Strengthening ties between Academies | Aga Khan Academies

Strengthening ties between Academies

26 April 2018

Three teachers from Hyderabad travelled to the Aga Khan Academy Mombasa in March 2018 as part of the Academies' teacher exchange programme. Their visit was followed by Aga Khan Academy Mombasa teachers travelling to the Hyderabad campus. Vasanthi Thandlam, Anandita Dutta and Ridhi Banerjee from Hyderabad stayed in the Kenyan city for two weeks, learning about their school culture and lifestyle, while Enitta Olang, Bernard Dudi and Kepha Obiri from Mombasa visited the Telangana capital to do the same.

English as an Additional Language teacher Vasanthi was excited to be part of the exchange programme. “Beyond teaching basic learning curriculum, an exchange teacher has a unique ability to broaden students' world view by introducing new perspectives and teaching methodologies,” she said.

Vasanthi’s exchange partner was Kiswahili as an Additional Language teacher, Kepha Obiri. In her classes, Vasanthi learned about translanguaging (which allows bilingual students to use their entire repertoire in conversation), taught a class on media analysis for grade 9, and interacted with EAL students. The Aga Khan Academy Mombasa follows a dual-language programme where Kiswahili and English are integrated into one cohesive curriculum. This piqued her interest as a language teacher. Being a dorm parent at the Academy, Vasanthi was interested in learning about dorm life at Mombasa. She found that residential students eat a family meal with their dorm parent every Wednesday. “How true it is that food brings people together!” she said. “With it we make friends, build trust and count our blessings.”

Grade 3 form tutor Ridhi also has fond memories of the food she tried during her Mombasa sojourn. She recounts fantastic historic places, beaches and wildlife she saw in Kenya. But none of this, she says, compares to the love that her students in Mombasa showed her. She remembers being anxious at the beginning of the programme, before she had attended a class. “My first day of school was like leaving the familiar behind and plunging into the unknown,” she said.

Ridhi worked closely with grade 2 form tutor, Enitta Olang, and together they taught Junior School students poetry and stories, engaging them in difficult concepts through literature. During her time in Mombasa, Ridhi grew in strength as a teacher and found a great friend in Enitta. She also made great friends in her PYP students. “They tried really hard to teach me Kiswahili and I think they succeeded,” she said of the mutual learning experience. “I managed to learn a few words and sentences.” Kiswahili is the national language of Kenya and is widely spoken across East Africa.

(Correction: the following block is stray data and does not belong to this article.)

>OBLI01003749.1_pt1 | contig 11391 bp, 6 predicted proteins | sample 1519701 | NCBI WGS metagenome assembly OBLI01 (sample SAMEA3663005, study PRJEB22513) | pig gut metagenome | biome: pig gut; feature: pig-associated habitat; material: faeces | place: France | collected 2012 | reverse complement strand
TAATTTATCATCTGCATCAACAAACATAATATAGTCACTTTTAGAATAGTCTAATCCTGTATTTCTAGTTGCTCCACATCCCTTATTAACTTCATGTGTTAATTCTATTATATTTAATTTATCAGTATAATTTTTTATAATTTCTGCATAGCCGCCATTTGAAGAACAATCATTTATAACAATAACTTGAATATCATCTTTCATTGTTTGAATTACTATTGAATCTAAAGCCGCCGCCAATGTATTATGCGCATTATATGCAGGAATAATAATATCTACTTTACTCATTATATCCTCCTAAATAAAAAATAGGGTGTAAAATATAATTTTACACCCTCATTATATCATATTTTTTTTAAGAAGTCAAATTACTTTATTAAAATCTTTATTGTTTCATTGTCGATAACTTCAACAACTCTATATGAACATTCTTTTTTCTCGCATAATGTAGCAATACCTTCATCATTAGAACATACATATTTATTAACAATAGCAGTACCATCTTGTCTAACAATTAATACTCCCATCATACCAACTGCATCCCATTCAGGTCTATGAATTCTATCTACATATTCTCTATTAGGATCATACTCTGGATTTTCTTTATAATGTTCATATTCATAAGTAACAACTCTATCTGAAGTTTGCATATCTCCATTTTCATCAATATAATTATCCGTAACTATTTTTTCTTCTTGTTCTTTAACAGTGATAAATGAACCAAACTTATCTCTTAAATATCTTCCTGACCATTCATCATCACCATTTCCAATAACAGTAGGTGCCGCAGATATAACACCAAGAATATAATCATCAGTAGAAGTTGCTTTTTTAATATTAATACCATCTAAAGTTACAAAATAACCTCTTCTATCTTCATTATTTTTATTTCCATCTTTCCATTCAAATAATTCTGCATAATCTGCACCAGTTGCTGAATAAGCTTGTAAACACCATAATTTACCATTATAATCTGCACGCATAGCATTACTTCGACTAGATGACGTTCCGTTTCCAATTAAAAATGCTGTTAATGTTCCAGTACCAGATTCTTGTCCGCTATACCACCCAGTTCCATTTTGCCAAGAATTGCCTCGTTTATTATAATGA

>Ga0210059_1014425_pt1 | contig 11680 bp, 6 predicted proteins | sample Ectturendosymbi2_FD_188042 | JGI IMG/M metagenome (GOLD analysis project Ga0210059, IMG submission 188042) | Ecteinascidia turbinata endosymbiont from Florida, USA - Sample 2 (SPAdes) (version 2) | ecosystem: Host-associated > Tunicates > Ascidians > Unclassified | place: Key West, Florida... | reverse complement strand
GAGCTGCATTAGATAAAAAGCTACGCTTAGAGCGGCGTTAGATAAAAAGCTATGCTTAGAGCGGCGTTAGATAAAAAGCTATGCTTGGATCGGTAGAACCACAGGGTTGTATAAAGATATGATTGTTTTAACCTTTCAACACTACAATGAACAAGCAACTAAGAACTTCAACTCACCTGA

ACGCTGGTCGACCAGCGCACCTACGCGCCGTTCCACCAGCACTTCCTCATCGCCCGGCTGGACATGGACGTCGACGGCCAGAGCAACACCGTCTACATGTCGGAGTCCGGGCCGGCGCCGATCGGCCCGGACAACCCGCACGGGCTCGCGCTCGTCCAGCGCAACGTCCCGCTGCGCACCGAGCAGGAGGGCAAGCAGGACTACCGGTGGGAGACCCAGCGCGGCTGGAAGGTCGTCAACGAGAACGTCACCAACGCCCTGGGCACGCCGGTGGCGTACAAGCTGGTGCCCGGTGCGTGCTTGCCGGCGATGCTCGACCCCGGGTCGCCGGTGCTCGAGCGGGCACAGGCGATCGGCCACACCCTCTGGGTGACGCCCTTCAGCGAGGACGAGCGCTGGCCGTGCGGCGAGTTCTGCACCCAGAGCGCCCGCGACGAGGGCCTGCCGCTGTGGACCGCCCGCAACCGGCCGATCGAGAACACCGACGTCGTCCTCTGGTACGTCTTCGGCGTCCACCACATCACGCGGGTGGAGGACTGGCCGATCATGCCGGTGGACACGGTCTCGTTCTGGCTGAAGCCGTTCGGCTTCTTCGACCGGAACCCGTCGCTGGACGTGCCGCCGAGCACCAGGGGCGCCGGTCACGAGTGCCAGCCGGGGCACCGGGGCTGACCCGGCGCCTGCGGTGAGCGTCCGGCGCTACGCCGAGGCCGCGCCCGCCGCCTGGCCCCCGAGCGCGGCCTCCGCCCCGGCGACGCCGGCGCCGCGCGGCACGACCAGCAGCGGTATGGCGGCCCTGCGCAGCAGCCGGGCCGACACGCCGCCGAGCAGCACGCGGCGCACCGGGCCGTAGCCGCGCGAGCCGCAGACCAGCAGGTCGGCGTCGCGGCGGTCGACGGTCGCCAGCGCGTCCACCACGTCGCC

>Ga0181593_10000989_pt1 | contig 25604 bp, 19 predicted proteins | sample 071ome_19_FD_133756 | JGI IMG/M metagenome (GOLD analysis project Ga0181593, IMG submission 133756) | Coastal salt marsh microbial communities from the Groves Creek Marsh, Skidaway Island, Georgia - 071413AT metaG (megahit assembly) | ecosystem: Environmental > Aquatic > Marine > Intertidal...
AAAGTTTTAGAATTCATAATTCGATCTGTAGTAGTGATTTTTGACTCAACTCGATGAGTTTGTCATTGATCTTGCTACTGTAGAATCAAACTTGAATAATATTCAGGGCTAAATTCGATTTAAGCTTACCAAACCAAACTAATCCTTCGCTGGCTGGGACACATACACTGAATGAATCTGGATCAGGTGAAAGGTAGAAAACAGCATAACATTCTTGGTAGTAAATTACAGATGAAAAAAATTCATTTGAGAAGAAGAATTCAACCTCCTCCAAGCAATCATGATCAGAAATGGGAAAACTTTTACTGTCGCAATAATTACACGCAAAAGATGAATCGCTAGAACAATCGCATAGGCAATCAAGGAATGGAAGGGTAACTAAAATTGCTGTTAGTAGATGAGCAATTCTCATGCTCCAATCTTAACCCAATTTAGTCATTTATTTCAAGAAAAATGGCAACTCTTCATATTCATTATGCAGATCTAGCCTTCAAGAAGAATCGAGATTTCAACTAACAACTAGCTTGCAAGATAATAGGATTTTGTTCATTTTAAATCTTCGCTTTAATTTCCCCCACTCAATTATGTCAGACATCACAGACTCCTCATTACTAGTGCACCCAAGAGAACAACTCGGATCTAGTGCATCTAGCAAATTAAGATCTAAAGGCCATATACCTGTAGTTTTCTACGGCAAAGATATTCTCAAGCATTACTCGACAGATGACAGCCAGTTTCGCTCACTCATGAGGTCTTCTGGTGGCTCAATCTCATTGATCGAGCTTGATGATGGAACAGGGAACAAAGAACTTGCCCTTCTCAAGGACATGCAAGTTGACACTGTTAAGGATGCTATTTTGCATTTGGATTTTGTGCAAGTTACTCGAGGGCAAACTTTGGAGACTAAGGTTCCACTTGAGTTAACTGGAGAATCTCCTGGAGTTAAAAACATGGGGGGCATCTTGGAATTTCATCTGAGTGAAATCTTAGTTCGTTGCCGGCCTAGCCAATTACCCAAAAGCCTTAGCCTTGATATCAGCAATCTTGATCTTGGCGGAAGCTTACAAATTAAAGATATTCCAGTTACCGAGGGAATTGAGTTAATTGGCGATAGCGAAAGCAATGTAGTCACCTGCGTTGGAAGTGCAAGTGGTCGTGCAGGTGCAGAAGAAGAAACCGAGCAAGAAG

AKA Hyderabad English teacher, Anandita holds the Academy in Mombasa in high regard. “The Aga Khan Academy Mombasa has always set standards across the network of Academies,” she said. Anandita was paired with Mombasa’s Head of Department of English, Bernard Dudi. Bernard has been teaching now for 27 years, and Anandita was eager to learn from the veteran. She observed grade 10, 11 and 12 English and Theory of Knowledge classes and debated pertinent issues with students. Anandita was impressed by how meticulously the sessions were planned. “Positive teacher–student relationships keep teachers and students motivated,” she said. Anandita came back from Mombasa wanting to foster such productive relations in her classrooms.

She also wants to keep in touch with the students she left behind in Mombasa. Anandita is planning to bridge the geographic divide with emails and Skype calls. Further, she wants to strengthen the relationship between the schools and their students.

During the two weeks that the AKA Hyderabad teachers spent in the coastal city of Mombasa, they experienced its culture, food, architecture and wildlife. But try as they might, they could not get their fill of Kenya. Despite the unforgettable sights, the memories they truly cherish are the memories they made with students and faculty at the Academy in Mombasa.

With the thought of coming back also came the thought of staying in touch. AKA Hyderabad visiting faculty all made plans to maintain the relationships they had made there. They created methods to share unit plans, planned Skype sessions and exchanged email addresses and phone numbers. However, these plans were made with great reluctance because it meant saying farewell to the people they had met and connected with. A little nostalgic and entirely rejuvenated, the three teachers boarded a plane back to Hyderabad.